In terms of institutional advantages, news reports and online public opinion have mentioned that the ‘One Country, Two Systems’ policy is the biggest advantage of Macao in its development and participation in the development of the GBA. The policy allows Macao to maintain long-term prosperity and stability after its handover to China. For instance, some people say the participation of the People's Liberation Army Macao Garrison in the disaster relief in the aftermath of Typhoon Hato and the successful completion of the Hong Kong-Zhuhai-Macao Bridge let Macao residents feel the love of their fellow compatriots and the benefits of the ‘One Country, Two Systems’ policy.

When talking about the disadvantages of Macao in the construction of the GBA, the viewpoints in traditional media and social media are similar, both singling out Macao’s single-income-source economy as the greatest concern (3,505 reports, 846.8 popularity points). The concern about the lack of economic stability stems from the fact that Macao’s economy is dominated by a single industry, namely the gaming industry, which means any change in the economic climate could have serious consequences for the local economy.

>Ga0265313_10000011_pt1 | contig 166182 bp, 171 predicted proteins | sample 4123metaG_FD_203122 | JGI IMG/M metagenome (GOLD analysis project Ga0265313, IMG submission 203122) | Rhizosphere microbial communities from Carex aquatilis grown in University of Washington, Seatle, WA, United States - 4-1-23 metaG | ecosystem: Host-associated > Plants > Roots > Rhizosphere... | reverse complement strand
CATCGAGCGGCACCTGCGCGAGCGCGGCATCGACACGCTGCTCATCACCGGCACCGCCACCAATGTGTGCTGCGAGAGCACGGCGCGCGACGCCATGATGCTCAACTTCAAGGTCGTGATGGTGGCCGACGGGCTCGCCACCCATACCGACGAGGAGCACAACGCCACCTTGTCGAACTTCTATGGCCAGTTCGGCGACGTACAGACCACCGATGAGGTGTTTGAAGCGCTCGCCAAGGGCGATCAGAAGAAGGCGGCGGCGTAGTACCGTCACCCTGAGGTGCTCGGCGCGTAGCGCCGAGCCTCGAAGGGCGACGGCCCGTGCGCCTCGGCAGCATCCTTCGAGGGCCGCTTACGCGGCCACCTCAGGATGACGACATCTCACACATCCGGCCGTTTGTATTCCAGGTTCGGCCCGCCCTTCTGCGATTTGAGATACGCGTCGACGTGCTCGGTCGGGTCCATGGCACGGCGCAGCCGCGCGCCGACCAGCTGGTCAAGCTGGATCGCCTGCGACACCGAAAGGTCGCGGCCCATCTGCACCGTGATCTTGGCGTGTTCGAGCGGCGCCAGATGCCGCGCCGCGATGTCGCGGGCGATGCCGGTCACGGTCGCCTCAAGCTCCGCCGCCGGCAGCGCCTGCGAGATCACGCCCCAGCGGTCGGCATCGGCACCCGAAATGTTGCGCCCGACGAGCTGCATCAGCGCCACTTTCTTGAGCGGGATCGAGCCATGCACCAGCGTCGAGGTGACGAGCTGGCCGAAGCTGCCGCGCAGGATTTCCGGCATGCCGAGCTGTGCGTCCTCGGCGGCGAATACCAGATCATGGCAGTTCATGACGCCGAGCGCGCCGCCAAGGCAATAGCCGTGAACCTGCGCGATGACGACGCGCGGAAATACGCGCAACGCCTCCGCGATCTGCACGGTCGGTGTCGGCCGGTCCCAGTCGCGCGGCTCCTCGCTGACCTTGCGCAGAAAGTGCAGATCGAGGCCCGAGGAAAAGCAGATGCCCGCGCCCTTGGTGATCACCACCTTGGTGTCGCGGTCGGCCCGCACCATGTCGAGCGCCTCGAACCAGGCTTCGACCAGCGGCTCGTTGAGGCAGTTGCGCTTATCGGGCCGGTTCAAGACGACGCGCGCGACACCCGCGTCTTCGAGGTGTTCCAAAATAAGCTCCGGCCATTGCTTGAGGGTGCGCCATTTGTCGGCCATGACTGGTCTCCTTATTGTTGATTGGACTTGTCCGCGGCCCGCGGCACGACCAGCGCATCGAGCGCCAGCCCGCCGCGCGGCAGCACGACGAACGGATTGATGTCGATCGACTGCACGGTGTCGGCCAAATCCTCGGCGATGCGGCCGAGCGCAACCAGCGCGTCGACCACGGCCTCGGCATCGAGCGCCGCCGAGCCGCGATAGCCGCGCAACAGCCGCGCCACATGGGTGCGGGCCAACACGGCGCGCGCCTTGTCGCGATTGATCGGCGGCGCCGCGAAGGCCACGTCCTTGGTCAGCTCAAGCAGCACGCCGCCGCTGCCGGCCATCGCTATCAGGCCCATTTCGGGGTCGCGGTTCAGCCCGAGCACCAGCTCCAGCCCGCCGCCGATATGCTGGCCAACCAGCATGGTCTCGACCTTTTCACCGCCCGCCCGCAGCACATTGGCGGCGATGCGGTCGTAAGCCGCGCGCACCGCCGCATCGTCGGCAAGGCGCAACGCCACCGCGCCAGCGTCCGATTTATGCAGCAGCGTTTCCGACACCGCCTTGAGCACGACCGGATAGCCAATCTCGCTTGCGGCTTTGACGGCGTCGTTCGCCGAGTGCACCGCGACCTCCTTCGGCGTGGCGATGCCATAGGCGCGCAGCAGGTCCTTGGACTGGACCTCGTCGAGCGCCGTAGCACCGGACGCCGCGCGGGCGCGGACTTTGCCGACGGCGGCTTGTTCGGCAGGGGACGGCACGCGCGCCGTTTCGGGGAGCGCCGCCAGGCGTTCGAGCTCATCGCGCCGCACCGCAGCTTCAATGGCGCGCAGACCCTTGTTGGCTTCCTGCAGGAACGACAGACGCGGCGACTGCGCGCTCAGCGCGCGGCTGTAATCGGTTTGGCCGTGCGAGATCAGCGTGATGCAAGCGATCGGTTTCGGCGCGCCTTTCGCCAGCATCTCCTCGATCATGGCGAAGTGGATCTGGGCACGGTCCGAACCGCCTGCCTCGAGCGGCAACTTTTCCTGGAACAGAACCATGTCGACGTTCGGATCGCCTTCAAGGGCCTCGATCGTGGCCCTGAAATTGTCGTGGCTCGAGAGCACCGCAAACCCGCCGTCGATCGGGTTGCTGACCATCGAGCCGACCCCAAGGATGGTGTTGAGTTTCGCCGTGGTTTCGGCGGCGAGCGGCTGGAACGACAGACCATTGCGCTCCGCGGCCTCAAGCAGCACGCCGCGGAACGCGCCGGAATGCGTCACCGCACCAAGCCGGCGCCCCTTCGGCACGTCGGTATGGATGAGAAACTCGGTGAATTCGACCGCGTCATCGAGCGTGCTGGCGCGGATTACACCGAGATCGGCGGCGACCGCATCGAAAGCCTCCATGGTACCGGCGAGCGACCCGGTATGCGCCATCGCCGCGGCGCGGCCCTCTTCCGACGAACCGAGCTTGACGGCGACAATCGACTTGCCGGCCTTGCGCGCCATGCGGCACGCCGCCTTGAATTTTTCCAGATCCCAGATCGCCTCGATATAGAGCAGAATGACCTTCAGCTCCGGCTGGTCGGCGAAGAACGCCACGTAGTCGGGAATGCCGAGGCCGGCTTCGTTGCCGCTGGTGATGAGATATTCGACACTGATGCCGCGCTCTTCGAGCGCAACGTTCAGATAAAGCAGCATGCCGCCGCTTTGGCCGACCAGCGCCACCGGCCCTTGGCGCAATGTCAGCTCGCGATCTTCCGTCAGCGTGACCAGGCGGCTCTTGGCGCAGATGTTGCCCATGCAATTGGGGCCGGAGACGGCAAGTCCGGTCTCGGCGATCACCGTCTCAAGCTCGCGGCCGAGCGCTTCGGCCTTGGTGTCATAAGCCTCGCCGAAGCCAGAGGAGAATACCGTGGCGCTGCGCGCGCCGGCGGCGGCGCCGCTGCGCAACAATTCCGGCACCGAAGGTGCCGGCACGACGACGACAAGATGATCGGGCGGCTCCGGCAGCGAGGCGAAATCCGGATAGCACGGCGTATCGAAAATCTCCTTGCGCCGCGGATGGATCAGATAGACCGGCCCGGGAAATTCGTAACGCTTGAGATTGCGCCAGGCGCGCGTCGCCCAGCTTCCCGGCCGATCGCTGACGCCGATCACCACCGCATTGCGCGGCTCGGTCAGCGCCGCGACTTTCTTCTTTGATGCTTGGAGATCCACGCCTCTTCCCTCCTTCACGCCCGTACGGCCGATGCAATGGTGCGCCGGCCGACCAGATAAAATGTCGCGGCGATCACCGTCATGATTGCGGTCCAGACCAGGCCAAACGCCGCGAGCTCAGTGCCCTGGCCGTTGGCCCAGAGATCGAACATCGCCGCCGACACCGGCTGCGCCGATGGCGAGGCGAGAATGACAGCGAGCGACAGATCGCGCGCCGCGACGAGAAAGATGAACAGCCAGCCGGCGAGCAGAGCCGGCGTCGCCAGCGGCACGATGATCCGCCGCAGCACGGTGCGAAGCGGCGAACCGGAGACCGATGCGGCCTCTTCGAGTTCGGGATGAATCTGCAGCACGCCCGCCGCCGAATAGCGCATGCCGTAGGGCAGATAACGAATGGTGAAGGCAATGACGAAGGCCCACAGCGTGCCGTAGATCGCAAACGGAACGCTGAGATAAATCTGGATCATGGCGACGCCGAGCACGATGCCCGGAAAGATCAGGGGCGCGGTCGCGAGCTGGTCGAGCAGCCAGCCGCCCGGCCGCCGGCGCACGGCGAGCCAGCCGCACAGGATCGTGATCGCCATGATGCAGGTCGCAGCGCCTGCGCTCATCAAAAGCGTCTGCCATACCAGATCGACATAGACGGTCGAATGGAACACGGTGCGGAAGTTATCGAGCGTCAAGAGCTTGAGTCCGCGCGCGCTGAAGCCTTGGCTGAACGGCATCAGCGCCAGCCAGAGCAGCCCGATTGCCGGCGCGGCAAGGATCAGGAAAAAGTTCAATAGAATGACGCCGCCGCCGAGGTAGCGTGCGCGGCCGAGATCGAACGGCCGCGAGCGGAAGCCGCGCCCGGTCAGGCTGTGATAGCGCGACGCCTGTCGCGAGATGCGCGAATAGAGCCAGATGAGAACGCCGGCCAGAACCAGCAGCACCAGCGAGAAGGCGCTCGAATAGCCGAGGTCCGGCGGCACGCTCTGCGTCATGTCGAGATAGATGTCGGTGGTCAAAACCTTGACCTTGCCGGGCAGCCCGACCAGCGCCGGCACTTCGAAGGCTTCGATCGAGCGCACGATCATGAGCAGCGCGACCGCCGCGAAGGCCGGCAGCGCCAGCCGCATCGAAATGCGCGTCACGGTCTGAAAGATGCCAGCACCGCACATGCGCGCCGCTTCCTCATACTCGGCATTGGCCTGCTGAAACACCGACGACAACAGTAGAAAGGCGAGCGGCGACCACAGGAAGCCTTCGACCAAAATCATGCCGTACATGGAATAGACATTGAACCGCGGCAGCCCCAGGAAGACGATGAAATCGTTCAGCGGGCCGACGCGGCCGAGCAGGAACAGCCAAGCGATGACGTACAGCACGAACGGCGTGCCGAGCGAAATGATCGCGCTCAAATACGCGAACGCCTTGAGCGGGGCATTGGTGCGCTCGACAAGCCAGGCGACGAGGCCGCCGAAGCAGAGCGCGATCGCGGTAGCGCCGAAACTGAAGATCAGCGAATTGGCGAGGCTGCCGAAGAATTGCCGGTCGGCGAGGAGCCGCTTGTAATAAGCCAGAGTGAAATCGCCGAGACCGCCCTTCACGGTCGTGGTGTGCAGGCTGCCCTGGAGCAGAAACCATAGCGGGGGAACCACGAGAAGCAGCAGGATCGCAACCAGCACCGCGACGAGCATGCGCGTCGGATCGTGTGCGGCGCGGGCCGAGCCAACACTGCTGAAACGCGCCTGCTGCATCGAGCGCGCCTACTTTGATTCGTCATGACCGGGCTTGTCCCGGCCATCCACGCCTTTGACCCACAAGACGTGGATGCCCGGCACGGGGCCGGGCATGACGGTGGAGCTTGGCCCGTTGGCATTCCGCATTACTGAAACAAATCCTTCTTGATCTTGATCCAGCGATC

The second disadvantage mentioned is the lack of human resource (822 reports, 374.8 popularity points). Many people  believe that insufficient human resource is a major hindrance to Macao’s participation in the construction of the GBA, which has elicited concern over the competency of Macao. Furthermore, some have pointed out that if Macao goes deeper into the construction of the GBA where the overall environment is more open, it may lead to brain drain, which could in turn cause Macao to lose its competitiveness.

When covering issues related to the construction of the GBA, traditional media and social media have different focuses . In traditional media, topics that have been mentioned the
most are culture and art (16,562 reports), technological innovation (15,394 reports), education (11,903 reports), traffic problems (10,388 reports), finance (10,351 reports) and tourism (10,103 reports).

The top three topics in social media are traffic (7,420.2 popularity points), infrastructure (6,553.3 popularity points) and finance (5,476.8 popularity points).

To summarise, the top ten topics covered by traditional media and social media are culture and arts, technological innovation, education, transport, finance, tourism, innovation and entrepreneurship, and infrastructure. Traditional media pays more attention to healthcare and economic diversification, which are not listed among the top ten focuses in social media. Social media pays more attention to legislation and housing issues, which are not listed among the top ten focuses in news media.